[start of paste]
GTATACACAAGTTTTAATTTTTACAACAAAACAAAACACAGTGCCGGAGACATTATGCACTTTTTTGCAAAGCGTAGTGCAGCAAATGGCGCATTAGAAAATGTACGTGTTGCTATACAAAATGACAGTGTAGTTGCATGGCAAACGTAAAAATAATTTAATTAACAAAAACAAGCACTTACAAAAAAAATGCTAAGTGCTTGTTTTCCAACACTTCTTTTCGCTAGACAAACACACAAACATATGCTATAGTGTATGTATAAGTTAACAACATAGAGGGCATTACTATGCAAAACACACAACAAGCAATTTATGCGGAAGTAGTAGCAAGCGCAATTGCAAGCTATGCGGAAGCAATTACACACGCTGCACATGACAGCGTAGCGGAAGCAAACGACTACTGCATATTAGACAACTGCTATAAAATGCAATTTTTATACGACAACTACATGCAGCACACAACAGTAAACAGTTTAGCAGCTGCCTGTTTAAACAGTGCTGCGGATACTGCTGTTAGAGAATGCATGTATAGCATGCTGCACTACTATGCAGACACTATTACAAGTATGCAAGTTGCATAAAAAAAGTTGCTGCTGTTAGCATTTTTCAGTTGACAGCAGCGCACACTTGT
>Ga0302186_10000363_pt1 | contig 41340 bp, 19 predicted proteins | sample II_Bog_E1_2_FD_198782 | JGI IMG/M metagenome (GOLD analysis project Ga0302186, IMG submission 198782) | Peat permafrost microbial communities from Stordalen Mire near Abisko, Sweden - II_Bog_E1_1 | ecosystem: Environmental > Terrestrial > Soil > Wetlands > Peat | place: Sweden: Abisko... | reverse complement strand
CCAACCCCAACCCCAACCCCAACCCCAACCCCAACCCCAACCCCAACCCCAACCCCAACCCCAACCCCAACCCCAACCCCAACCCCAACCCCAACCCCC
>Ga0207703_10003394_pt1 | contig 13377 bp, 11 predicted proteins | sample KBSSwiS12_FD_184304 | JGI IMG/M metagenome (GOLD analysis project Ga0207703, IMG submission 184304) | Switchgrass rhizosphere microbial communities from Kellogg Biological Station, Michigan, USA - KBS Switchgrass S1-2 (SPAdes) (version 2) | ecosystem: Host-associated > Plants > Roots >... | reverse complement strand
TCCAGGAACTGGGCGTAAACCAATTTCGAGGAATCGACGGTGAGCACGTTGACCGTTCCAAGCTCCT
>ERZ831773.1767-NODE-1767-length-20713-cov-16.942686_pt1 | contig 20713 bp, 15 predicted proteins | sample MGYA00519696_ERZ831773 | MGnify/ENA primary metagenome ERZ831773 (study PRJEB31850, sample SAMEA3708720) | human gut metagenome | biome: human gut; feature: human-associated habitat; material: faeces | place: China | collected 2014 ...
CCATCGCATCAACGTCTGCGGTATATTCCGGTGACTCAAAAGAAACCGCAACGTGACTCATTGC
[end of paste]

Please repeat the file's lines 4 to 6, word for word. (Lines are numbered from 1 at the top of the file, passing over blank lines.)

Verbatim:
>Ga0207703_10003394_pt1 | contig 13377 bp, 11 predicted proteins | sample KBSSwiS12_FD_184304 | JGI IMG/M metagenome (GOLD analysis project Ga0207703, IMG submission 184304) | Switchgrass rhizosphere microbial communities from Kellogg Biological Station, Michigan, USA - KBS Switchgrass S1-2 (SPAdes) (version 2) | ecosystem: Host-associated > Plants > Roots >... | reverse complement strand
TCCAGGAACTGGGCGTAAACCAATTTCGAGGAATCGACGGTGAGCACGTTGACCGTTCCAAGCTCCT
>ERZ831773.1767-NODE-1767-length-20713-cov-16.942686_pt1 | contig 20713 bp, 15 predicted proteins | sample MGYA00519696_ERZ831773 | MGnify/ENA primary metagenome ERZ831773 (study PRJEB31850, sample SAMEA3708720) | human gut metagenome | biome: human gut; feature: human-associated habitat; material: faeces | place: China | collected 2014 ...